Voyager mission celebrates 30 years since Uranus

January 25, 2016, NASA
Arriving at Uranus in 1986, Voyager 2 observed a bluish orb with extremely subtle features. A haze layer hid most of the planet's cloud features from view. Credit: NASA/JPL-Caltech

Humanity has visited Uranus only once, and that was 30 years ago. NASA's Voyager 2 spacecraft got its closest look at the mysterious, distant, gaseous planet on Jan. 24, 1986.

Voyager 2 sent back stunning images of the planet and its moons during the flyby, which allowed for about 5.5 hours of close study. The got within 50,600 miles (81,500 kilometers) of Uranus during that time.

"We knew Uranus would be different because it's tipped on its side, and we expected surprises," said Ed Stone, project scientist for the Voyager mission, based at the California Institute of Technology, Pasadena. Stone has served as project scientist since 1972, continuing in that role today.

Uranus revealed itself to be the coldest planet known in our solar system, even though it's not the farthest from the sun. This is because it has no .

Scientists determined that the atmosphere of Uranus is 85 percent hydrogen and 15 percent helium. There was also evidence of a boiling ocean about 500 miles (800 kilometers) below the cloud tops.

Scientists found that Uranus has a different from any they had ever encountered previously. At Mercury, Earth, Jupiter and Saturn, the magnetic field is aligned approximately with the rotational axis.

Uranus' icy moon Miranda wowed scientists during the Voyager encounter with its dramatically fractured landscapes. Credit: NASA/JPL-Caltech
"Then we got to Uranus and saw that the poles were closer to the equator," Stone said. "Neptune turned out to be similar. The magnetic field was not quite centered with the center of the planet."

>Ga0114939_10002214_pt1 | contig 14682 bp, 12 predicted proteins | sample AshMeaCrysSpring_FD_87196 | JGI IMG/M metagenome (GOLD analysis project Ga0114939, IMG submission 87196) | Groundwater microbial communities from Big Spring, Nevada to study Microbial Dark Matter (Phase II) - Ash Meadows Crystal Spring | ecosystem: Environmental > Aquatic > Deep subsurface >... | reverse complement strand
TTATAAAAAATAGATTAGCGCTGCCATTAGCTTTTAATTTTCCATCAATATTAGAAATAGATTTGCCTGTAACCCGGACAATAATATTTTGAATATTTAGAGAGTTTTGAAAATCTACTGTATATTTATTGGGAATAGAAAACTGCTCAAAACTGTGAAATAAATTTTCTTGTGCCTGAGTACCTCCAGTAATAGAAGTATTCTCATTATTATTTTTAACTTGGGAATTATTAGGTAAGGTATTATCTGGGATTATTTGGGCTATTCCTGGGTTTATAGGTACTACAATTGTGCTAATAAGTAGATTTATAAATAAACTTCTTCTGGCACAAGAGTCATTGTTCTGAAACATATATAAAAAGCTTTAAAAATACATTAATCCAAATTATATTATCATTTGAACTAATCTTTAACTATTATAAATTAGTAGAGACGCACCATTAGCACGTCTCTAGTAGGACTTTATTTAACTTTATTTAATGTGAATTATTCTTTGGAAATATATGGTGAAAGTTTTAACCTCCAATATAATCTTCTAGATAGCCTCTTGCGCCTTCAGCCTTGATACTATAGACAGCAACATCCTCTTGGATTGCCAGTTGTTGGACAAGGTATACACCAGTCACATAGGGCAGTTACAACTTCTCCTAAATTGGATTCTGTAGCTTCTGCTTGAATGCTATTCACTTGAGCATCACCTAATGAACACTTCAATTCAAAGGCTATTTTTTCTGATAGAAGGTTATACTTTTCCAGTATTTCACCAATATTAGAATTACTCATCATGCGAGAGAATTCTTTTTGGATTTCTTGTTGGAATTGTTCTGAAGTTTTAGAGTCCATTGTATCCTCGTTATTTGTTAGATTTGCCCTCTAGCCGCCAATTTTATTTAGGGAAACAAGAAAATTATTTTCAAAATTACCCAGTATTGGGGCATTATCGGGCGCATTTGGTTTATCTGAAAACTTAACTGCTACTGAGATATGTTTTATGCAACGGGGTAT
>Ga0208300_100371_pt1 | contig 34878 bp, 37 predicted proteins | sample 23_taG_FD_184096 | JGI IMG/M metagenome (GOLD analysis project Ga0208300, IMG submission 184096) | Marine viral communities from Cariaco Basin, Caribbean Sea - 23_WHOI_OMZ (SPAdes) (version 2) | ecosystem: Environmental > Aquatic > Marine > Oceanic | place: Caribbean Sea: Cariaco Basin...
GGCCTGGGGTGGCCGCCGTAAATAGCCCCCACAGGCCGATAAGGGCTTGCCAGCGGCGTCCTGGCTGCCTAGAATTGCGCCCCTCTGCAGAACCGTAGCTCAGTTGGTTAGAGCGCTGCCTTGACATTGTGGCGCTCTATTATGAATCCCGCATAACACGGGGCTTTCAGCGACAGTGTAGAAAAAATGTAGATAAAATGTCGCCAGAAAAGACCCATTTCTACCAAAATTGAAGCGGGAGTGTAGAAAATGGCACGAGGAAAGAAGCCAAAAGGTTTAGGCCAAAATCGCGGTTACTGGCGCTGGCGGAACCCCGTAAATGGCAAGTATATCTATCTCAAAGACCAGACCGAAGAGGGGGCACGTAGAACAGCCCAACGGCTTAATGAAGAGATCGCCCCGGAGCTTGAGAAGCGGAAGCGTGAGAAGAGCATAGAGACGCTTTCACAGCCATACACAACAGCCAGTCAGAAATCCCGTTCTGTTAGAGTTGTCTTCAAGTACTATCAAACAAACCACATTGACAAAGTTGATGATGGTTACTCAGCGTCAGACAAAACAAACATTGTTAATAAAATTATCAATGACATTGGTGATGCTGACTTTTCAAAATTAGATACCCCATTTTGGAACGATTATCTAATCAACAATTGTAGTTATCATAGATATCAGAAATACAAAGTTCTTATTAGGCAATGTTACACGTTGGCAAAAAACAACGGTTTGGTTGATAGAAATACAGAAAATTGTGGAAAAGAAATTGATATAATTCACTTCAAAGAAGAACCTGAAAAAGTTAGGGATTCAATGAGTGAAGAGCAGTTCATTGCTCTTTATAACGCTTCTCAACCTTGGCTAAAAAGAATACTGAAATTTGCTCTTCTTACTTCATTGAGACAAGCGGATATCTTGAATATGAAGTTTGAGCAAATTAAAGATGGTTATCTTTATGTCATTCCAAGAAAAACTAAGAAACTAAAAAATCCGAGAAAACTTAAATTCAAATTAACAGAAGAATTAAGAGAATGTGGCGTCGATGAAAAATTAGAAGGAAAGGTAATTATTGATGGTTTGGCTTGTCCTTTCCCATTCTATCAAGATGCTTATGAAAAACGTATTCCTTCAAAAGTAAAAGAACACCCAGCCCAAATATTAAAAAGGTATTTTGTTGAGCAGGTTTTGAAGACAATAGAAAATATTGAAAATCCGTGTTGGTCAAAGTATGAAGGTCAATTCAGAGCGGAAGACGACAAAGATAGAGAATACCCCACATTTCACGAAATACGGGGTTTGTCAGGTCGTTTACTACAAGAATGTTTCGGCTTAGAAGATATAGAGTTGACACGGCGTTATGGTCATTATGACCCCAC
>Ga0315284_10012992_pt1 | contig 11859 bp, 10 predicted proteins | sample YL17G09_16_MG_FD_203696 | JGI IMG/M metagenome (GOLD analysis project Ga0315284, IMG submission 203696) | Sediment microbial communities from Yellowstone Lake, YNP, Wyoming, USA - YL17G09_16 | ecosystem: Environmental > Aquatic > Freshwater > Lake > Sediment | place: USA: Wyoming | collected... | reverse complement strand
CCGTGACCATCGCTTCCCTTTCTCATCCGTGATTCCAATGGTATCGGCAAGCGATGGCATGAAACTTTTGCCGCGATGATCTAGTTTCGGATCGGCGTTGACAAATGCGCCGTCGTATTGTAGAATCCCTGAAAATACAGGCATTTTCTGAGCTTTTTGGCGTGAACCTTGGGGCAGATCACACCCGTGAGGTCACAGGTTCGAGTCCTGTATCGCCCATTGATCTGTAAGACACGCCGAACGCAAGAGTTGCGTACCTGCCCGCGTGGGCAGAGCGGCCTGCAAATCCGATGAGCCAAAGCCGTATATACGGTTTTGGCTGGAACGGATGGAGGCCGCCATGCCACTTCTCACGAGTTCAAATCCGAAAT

This surface magnetic field of Uranus was also stronger than that of Saturn. Data from Voyager 2 helped scientists determine that the magnetic tail of Uranus twists into a helix stretching 6 million miles (10 million kilometers) in the direction pointed away from the sun. Understanding how interact with the sun is a key part of NASA's goal to understand the very nature of space. Not only does studying the sun-planet connection provide information useful for space travel, but it helps shed light on the origins of planets and their potential for harboring life.

Voyager 2 also discovered 10 new moons (there are 27 total) and two new rings at the planet, which also proved fascinating. An icy moon called Miranda revealed a peculiar, varied landscape and evidence of active geologic activity in the past. While only about 300 miles (500 kilometers) in diameter, this small object boasts giant canyons that could be up to 12 times as deep as the Grand Canyon in Arizona. Miranda also has three unique features called "coronae," which are lightly cratered collections of ridges and valleys. Scientists think this moon could have been shattered and then reassembled.

Mission planners designed Voyager 2's Uranus encounter so that the spacecraft would receive a gravity assist to help it reach Neptune. In 1989, Voyager 2 added Neptune to its resume of first-ever looks.